China

China media: Peshawar terror attack

An injured girl is carried to hospital in Peshawar, 16 December Image copyright AFP
Image caption Seven gunmen opened fire on children inside the school

Papers in China say Tuesday's terror attack on a Pakistan school is an indirect result of the West's "interventionist "policies in Middle East.

More than 140 people, mostly children, have been killed in the Taliban attack on an army-run school in Peshawar.

The Taliban say the assault is in response to army operations in North Waziristan and the Khyber area.

China has strongly condemned the attack, saying it "stands firmly with the Pakistani government and people" in the fight against terrorism.

A Beijing Youth Daily commentary notes that Pakistan's fight against terrorism will face "serious challenges", especially after the US withdraws its troops from Afghanistan.

Claiming that the US anti-terror strategy in Afghanistan is facing a "bottleneck", the paper warns that the "Taliban may make a comeback in Pakistan and Afghanistan".

"Both countries need to endure a long-term fight against terrorism," it adds.

Echoing similar views, Li Wei, an anti-terrorism expert with the China Institutes of Contemporary International Relations, says that "the continued emergence of Islamic extremists is a result of turmoil in the Middle East, exacerbated by the intervention by world powers".

The pundit tells the Global Times that "the power vacuums in some Middle Eastern countries are conducive to spread terrorism".

Du Youkang, an expert on Pakistan affairs at the Fudan University, adds that the Taliban in Pakistan are probably sending a warning to the US with this attack.

"US drones have been air raiding some of the regions [in Pakistan], killing leaders of the militant group. At the same time, Washington is helping the Pakistani government to fight the terrorists. As a result, militants harbour hatred and retaliate when an opportunity arises," he tells the Qianjiang Evening News.

Kim Jong-un's leadership

Moving on to other news, state media praise North Korean leader Kim Jong-un for leading the country as Pyongyang marks the third death anniversary of his father Kim Jong-il.

According to reports, huge crowds gathered in Pyongyang to pay respect to the late leader on Wednesday.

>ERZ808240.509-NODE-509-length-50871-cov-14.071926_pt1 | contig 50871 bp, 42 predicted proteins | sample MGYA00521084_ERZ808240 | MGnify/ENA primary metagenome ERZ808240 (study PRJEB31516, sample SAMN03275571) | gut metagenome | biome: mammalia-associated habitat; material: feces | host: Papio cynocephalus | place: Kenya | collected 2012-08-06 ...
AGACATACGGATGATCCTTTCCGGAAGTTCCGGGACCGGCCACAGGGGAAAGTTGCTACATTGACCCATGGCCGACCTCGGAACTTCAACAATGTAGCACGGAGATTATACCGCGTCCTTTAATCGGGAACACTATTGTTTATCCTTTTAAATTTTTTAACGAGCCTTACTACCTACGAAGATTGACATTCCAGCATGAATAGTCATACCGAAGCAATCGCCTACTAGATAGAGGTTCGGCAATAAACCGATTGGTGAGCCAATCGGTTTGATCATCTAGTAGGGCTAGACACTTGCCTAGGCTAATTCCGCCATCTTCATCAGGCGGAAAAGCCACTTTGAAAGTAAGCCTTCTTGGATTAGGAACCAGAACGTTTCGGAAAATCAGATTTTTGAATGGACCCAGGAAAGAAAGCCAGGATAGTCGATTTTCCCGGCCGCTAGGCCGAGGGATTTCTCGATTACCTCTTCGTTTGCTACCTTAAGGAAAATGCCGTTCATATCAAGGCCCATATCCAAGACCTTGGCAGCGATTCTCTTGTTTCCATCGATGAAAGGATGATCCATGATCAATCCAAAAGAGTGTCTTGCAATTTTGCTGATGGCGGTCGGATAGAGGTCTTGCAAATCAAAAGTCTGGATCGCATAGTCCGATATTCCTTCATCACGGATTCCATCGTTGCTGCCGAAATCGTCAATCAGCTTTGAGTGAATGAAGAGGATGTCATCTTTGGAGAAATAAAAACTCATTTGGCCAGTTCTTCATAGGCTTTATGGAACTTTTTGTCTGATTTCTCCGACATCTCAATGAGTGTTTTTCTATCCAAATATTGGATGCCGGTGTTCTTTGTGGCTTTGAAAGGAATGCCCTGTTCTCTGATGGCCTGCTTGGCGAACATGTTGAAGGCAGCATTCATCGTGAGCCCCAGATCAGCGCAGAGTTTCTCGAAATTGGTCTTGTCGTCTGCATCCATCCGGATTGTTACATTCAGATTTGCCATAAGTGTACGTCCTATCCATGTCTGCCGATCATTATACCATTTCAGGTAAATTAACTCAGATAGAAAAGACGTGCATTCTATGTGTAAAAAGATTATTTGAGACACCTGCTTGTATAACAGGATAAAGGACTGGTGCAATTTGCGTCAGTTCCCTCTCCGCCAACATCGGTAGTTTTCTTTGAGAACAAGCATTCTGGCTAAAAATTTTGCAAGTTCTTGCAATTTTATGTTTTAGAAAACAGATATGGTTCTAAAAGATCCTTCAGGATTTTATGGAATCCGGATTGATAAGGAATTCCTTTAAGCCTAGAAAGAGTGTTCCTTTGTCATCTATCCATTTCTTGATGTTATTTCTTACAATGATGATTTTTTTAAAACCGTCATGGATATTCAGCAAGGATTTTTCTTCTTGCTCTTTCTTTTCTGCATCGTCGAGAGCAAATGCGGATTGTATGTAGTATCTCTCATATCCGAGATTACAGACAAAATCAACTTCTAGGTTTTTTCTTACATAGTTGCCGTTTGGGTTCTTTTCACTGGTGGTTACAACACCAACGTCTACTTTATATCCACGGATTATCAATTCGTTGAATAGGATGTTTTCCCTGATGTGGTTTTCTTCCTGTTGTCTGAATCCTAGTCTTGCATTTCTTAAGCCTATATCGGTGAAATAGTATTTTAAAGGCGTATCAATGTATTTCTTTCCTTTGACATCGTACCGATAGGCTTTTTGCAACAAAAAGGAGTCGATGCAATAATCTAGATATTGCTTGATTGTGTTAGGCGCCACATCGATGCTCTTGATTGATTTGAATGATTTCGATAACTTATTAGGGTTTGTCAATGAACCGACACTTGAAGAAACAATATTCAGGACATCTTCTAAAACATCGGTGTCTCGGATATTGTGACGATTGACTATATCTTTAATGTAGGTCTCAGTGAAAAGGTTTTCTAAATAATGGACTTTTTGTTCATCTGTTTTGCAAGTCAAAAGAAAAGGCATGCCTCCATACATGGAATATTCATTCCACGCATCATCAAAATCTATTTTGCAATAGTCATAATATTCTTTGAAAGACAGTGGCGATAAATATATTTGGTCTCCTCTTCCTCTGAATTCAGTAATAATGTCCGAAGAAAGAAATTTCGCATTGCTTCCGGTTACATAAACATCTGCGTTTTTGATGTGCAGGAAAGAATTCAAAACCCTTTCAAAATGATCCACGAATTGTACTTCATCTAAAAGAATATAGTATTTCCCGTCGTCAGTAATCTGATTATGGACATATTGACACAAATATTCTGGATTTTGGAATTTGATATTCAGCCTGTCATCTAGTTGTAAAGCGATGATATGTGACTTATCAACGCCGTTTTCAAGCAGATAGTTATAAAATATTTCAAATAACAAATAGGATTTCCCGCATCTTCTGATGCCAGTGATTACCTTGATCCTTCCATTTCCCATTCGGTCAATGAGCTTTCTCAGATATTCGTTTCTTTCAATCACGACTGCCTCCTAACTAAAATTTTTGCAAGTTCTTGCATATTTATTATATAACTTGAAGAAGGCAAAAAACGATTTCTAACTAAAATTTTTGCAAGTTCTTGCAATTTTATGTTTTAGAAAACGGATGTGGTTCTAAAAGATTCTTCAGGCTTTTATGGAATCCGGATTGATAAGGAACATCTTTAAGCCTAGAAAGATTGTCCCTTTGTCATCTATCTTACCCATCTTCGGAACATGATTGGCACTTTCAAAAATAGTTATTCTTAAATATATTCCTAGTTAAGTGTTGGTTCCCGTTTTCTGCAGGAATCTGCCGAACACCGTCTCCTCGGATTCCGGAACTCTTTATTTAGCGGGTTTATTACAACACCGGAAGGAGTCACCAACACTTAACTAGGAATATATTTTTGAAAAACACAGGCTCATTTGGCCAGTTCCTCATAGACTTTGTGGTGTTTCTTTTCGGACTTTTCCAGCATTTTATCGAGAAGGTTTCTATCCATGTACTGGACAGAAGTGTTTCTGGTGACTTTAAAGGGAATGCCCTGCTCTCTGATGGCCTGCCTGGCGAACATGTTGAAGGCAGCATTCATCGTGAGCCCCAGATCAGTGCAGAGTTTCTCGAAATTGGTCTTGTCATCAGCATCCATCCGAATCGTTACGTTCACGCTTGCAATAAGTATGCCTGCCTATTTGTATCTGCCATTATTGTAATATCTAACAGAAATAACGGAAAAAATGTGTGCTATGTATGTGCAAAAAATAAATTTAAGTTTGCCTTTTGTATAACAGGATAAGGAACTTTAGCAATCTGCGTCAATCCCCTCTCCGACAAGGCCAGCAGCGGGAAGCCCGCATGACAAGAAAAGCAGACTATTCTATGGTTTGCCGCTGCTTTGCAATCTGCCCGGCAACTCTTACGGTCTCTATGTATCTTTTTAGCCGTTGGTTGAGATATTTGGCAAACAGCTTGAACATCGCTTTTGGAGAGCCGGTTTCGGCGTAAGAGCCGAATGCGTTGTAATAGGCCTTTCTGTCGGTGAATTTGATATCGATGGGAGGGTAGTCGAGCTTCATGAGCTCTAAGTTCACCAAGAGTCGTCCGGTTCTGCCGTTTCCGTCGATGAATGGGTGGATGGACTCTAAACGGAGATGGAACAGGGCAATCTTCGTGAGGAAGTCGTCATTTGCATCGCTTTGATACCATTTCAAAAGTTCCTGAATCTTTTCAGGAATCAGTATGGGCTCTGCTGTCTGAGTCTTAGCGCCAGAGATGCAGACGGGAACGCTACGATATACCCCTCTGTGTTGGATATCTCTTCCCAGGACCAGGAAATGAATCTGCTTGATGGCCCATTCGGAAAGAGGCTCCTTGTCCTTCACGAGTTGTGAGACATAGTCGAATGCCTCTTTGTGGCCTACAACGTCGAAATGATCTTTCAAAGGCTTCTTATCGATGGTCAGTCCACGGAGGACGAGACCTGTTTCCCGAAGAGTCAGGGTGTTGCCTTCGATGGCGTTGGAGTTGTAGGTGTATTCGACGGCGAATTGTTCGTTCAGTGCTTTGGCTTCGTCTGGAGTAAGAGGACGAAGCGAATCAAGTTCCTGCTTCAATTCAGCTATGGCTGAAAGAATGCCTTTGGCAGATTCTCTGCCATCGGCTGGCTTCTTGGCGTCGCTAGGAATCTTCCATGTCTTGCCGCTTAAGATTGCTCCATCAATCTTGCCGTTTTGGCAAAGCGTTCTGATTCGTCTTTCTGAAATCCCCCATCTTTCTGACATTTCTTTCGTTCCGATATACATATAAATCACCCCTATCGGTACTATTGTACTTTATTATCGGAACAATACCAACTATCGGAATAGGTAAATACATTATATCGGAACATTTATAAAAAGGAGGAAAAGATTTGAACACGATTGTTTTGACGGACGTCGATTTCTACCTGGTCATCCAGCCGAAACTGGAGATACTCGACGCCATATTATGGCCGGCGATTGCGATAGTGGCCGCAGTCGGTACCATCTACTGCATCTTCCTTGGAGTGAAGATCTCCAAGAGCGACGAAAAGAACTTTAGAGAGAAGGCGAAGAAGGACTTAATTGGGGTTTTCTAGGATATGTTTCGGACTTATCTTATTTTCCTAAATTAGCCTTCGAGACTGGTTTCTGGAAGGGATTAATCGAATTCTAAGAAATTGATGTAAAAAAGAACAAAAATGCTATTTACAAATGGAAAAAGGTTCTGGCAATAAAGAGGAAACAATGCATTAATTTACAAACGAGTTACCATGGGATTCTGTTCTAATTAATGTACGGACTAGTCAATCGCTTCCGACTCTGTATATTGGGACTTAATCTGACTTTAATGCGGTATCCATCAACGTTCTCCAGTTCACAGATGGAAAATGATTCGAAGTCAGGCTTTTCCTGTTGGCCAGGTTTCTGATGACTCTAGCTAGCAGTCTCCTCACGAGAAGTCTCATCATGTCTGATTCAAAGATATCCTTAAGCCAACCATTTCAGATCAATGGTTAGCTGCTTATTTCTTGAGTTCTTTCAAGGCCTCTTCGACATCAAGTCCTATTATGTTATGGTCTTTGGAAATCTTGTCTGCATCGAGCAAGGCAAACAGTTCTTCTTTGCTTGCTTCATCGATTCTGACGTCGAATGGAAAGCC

"In the past three years, North Korea is developing at a steady pace… It has tried to approach diplomacy with a new way of thinking and to forge ties with many other countries," says the China News Service.

The People's Daily adds that the "pace of economic development could be felt in many parts of the country".

Describing the anniversary as "a special moment", a Xinhua commentary encourages North Korea to "convert grief into grit and muster up greater wisdom and pragmatism" to become "a strong and prosperous country".

Putin's leadership

And finally, the Global Times states that China "does not want Russia to collapse" but cautions against acting pro-actively in helping the giant neighbour.

Russia has been hit hard by the fall in oil prices and the crumble in the value of the ruble, triggering panic that the country may face an economic collapse.

Defending Russia, the Global Times points out that President Vladimir Putin's leadership has "united the Russian society much more than before".

The editorial adds that "the threat of a collapse is far away", but foresees that the country "will go through a long-running winter".

"Seeking China's support is one of Russia's most realistic options," says the daily.

However, it reminds that "China-Russia cooperation is no longer ideology-based but driven by common interests" and Beijing "does not have to act in a proactive manner" while offering to help.

BBC Monitoring reports and analyses news from TV, radio, web and print media around the world. You can follow BBC Monitoring on Twitter and Facebook.

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